Anyway, this whole case raises some interesting issues about free expression, and where parody ends and outright libel begins.

There’s generally nothing wrong with parodying a person in a work of fiction. And if that person is publicly-known, it’s almost certain to be constitutionally-protected, and plaintiffs in such cases have to jump a very high hurdle to prevail: they have to show that the speaker acted with “actual malice,” meaning that they knew the statement was false, or acted in reckless disregard for the truth (basically, they could have very easily confirmed or disconfirmed the facts in their statement, but chose not to).

In this case, there have for years been widespread rumors that Francis engaged in many of the activities that his supposed movie surrogate engages in (minus being eaten by mutant piranhas, presumably), so it would be hard to argue that the depiction of the character in the movie, if he is indeed meant to portray facts about Francis, was created with actual malice.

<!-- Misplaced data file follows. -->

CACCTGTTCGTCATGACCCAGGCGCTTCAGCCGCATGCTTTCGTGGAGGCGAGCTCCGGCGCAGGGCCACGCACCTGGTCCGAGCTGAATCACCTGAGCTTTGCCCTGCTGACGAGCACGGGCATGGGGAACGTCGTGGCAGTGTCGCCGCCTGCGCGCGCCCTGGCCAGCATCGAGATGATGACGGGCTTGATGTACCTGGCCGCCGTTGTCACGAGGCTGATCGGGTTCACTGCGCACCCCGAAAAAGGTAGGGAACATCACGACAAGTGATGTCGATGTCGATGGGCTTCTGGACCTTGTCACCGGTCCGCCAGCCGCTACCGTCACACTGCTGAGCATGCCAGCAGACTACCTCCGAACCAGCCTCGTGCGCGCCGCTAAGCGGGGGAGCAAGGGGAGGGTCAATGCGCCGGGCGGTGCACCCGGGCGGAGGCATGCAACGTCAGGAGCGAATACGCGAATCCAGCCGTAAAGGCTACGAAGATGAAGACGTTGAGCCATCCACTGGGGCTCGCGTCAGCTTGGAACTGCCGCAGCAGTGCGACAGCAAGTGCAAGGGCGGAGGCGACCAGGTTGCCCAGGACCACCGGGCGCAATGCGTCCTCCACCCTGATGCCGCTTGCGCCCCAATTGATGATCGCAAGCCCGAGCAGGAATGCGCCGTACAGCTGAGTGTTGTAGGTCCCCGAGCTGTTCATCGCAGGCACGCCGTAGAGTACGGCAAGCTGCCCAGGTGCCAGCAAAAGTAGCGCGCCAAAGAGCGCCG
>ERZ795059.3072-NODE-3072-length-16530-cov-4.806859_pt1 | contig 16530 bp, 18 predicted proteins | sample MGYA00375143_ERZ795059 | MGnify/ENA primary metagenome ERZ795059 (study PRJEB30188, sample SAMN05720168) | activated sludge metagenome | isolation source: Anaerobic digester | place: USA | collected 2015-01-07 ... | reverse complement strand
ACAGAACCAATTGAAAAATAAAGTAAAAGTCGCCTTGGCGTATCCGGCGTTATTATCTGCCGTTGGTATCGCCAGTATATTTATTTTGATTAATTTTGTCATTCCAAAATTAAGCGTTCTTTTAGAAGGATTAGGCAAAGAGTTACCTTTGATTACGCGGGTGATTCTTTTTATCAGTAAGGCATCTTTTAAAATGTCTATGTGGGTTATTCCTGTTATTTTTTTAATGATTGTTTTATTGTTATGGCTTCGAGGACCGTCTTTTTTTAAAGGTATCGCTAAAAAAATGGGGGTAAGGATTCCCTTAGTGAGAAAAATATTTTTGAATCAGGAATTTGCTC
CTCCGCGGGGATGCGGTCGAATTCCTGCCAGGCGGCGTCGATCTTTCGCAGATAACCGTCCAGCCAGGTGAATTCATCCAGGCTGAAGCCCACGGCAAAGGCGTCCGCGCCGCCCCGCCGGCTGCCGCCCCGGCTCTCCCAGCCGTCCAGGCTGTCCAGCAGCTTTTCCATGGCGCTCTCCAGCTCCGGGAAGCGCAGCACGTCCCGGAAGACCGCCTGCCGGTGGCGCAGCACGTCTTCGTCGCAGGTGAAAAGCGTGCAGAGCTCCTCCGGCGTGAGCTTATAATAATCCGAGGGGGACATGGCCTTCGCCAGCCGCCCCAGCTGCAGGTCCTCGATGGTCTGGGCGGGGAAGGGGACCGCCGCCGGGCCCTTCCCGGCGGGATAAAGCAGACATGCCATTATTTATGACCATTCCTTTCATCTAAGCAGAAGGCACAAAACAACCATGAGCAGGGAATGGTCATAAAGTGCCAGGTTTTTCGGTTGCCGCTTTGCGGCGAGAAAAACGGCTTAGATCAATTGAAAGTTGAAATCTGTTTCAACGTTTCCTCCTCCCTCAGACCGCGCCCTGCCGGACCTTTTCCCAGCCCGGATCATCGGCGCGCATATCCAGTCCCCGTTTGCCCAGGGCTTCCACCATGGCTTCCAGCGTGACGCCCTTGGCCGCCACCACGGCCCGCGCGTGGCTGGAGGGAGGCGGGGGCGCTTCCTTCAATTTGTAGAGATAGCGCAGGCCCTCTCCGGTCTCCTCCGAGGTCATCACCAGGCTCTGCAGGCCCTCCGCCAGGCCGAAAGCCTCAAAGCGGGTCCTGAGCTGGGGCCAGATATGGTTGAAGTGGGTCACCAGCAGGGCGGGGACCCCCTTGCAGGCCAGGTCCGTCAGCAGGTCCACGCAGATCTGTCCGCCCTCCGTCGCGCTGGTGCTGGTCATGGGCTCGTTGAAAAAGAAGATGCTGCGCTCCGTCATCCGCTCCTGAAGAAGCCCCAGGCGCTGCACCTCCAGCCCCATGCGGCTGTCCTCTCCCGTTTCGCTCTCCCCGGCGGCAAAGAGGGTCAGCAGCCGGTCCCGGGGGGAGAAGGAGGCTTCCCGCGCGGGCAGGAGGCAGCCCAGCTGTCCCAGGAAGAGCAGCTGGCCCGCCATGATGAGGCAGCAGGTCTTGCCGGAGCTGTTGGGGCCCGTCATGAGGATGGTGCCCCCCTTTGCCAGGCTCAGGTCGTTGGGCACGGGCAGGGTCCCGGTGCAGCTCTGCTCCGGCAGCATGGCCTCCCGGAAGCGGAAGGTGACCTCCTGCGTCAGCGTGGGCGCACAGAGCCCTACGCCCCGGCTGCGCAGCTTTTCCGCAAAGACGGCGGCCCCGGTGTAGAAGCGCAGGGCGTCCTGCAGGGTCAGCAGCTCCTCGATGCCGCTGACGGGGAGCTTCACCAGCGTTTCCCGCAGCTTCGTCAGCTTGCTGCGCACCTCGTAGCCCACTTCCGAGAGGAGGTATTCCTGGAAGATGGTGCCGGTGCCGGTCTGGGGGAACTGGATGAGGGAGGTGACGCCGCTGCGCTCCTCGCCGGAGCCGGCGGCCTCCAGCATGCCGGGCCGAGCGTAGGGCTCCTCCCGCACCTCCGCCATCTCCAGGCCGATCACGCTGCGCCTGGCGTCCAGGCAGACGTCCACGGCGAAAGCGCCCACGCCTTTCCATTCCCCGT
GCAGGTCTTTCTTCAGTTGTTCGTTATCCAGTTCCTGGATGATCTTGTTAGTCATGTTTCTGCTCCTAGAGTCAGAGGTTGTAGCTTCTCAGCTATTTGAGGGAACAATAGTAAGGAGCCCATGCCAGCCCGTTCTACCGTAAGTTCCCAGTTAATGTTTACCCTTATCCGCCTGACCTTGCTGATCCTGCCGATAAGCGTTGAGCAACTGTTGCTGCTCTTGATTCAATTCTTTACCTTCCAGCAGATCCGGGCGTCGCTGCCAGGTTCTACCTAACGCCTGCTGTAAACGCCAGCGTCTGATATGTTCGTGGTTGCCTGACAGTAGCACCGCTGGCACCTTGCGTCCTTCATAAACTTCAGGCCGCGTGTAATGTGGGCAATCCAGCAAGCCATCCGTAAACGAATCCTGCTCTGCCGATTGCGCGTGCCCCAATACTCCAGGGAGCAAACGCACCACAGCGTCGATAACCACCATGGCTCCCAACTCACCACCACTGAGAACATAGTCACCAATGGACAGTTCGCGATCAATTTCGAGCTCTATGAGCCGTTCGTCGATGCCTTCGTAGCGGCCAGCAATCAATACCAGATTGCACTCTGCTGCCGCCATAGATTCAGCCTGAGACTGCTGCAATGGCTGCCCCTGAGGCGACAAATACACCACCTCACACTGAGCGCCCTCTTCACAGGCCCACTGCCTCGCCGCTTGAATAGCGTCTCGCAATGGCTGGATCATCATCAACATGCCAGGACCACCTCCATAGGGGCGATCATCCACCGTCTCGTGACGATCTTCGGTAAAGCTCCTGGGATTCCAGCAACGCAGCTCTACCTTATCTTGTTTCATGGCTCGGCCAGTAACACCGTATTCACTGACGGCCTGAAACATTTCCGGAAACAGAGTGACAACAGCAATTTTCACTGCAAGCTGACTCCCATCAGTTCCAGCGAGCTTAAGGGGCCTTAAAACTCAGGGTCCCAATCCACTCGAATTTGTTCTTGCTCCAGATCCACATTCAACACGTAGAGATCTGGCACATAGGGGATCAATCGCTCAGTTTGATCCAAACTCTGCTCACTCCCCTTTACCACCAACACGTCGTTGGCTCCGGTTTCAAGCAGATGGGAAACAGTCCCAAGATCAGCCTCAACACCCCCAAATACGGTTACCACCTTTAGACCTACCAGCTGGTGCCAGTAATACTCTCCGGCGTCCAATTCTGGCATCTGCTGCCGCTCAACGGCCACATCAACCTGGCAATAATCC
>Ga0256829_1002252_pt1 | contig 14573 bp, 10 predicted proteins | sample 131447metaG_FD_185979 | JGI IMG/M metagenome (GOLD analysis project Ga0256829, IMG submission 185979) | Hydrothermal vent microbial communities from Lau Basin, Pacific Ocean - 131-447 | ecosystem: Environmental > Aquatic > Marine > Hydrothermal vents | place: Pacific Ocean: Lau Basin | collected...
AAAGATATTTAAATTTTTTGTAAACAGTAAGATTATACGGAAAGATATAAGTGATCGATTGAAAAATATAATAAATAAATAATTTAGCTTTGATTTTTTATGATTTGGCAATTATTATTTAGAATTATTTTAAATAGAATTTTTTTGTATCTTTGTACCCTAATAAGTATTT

In the end, though, it always comes down to practical concerns. This guy has made himself fairly publicly-known, and he’s in a business that many people think is quite unseemly – he’s going to be made fun of in the media. I’ve said this before: when you file a defamation lawsuit, the chances are very good that you’ll simply draw more attention to the claims that you’re suing over, and more people will hear them as a result. Let’s all say it together now – think before you sue.